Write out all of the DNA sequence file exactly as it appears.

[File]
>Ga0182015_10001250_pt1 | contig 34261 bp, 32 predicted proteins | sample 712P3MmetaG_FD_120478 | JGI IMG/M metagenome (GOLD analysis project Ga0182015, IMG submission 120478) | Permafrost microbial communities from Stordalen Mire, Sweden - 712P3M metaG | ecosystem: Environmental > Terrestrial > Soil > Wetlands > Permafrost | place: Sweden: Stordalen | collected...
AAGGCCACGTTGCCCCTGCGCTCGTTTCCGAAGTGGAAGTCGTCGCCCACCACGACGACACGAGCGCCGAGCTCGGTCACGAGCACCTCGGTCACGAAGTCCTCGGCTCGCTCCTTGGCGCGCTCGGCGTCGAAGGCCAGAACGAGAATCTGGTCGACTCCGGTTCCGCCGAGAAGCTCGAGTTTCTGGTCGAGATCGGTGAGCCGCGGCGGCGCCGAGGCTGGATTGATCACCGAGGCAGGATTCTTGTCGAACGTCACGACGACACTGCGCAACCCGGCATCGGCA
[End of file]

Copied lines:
>Ga0182015_10001250_pt1 | contig 34261 bp, 32 predicted proteins | sample 712P3MmetaG_FD_120478 | JGI IMG/M metagenome (GOLD analysis project Ga0182015, IMG submission 120478) | Permafrost microbial communities from Stordalen Mire, Sweden - 712P3M metaG | ecosystem: Environmental > Terrestrial > Soil > Wetlands > Permafrost | place: Sweden: Stordalen | collected...
AAGGCCACGTTGCCCCTGCGCTCGTTTCCGAAGTGGAAGTCGTCGCCCACCACGACGACACGAGCGCCGAGCTCGGTCACGAGCACCTCGGTCACGAAGTCCTCGGCTCGCTCCTTGGCGCGCTCGGCGTCGAAGGCCAGAACGAGAATCTGGTCGACTCCGGTTCCGCCGAGAAGCTCGAGTTTCTGGTCGAGATCGGTGAGCCGCGGCGGCGCCGAGGCTGGATTGATCACCGAGGCAGGATTCTTGTCGAACGTCACGACGACACTGCGCAACCCGGCATCGGCA